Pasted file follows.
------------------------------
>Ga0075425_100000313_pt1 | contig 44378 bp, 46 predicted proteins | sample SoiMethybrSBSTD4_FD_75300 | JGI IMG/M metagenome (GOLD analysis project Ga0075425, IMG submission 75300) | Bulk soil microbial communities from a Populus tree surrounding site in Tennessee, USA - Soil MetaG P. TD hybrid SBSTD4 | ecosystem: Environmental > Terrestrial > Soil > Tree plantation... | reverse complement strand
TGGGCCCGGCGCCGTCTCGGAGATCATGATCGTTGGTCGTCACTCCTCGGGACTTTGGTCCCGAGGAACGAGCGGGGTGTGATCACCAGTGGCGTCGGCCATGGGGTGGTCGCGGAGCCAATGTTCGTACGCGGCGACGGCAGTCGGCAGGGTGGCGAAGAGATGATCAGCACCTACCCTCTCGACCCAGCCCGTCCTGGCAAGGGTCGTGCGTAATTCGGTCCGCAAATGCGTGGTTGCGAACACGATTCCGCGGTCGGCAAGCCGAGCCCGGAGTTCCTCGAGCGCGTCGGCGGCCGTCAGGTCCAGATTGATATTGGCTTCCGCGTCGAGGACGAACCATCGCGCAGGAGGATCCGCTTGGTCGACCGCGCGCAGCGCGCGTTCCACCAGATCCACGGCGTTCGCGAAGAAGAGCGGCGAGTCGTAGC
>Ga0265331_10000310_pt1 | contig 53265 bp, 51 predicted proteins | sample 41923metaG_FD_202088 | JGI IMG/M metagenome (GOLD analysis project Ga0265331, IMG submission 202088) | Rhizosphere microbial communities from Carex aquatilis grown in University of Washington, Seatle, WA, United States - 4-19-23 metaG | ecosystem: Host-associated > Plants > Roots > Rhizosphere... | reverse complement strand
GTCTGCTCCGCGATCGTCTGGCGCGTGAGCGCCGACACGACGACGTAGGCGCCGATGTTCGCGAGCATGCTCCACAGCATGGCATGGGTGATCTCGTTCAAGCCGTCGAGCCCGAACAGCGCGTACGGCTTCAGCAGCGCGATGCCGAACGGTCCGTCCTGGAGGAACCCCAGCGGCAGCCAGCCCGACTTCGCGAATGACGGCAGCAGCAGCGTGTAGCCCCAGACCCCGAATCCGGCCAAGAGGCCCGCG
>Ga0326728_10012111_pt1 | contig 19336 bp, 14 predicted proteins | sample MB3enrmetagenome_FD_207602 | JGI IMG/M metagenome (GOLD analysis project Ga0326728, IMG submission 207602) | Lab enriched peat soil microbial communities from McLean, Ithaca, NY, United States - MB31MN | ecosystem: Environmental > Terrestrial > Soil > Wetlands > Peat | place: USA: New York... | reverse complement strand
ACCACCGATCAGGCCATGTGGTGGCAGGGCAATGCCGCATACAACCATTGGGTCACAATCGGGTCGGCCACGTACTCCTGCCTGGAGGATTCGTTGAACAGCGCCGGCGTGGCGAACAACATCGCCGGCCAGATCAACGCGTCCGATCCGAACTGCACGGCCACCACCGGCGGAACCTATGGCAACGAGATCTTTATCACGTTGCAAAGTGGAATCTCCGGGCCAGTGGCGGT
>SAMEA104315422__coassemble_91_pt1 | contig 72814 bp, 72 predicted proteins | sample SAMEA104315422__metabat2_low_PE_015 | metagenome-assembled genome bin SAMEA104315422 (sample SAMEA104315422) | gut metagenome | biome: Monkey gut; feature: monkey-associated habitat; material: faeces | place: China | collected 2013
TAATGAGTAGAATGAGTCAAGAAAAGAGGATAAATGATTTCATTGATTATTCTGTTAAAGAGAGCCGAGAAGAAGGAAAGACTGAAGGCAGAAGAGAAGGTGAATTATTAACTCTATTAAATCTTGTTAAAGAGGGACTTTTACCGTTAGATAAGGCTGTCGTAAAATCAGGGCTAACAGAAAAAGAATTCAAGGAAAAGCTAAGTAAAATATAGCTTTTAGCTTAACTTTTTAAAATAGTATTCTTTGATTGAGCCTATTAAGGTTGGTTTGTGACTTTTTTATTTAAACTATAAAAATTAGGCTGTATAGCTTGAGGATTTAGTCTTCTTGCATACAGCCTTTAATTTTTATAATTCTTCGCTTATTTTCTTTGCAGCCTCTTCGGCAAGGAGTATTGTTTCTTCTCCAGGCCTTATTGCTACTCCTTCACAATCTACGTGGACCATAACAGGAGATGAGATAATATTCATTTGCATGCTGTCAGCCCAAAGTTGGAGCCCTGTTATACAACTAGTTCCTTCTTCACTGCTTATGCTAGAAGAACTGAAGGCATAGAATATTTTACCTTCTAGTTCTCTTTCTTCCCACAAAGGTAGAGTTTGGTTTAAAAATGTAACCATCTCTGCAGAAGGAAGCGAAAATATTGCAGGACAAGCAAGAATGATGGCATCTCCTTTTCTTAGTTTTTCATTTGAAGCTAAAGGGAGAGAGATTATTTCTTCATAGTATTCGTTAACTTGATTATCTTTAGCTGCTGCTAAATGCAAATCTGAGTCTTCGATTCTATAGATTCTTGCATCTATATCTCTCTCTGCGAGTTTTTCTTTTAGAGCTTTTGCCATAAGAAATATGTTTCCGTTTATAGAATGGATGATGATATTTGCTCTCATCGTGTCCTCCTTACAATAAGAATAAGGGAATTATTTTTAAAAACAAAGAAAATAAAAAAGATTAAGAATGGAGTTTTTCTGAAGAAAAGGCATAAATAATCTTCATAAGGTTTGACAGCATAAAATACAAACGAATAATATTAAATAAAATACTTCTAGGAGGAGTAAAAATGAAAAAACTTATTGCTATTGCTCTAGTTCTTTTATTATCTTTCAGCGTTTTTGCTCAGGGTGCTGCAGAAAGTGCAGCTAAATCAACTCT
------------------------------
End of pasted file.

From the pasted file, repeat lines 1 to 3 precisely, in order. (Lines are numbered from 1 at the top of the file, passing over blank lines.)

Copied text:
>Ga0075425_100000313_pt1 | contig 44378 bp, 46 predicted proteins | sample SoiMethybrSBSTD4_FD_75300 | JGI IMG/M metagenome (GOLD analysis project Ga0075425, IMG submission 75300) | Bulk soil microbial communities from a Populus tree surrounding site in Tennessee, USA - Soil MetaG P. TD hybrid SBSTD4 | ecosystem: Environmental > Terrestrial > Soil > Tree plantation... | reverse complement strand
TGGGCCCGGCGCCGTCTCGGAGATCATGATCGTTGGTCGTCACTCCTCGGGACTTTGGTCCCGAGGAACGAGCGGGGTGTGATCACCAGTGGCGTCGGCCATGGGGTGGTCGCGGAGCCAATGTTCGTACGCGGCGACGGCAGTCGGCAGGGTGGCGAAGAGATGATCAGCACCTACCCTCTCGACCCAGCCCGTCCTGGCAAGGGTCGTGCGTAATTCGGTCCGCAAATGCGTGGTTGCGAACACGATTCCGCGGTCGGCAAGCCGAGCCCGGAGTTCCTCGAGCGCGTCGGCGGCCGTCAGGTCCAGATTGATATTGGCTTCCGCGTCGAGGACGAACCATCGCGCAGGAGGATCCGCTTGGTCGACCGCGCGCAGCGCGCGTTCCACCAGATCCACGGCGTTCGCGAAGAAGAGCGGCGAGTCGTAGC
>Ga0265331_10000310_pt1 | contig 53265 bp, 51 predicted proteins | sample 41923metaG_FD_202088 | JGI IMG/M metagenome (GOLD analysis project Ga0265331, IMG submission 202088) | Rhizosphere microbial communities from Carex aquatilis grown in University of Washington, Seatle, WA, United States - 4-19-23 metaG | ecosystem: Host-associated > Plants > Roots > Rhizosphere... | reverse complement strand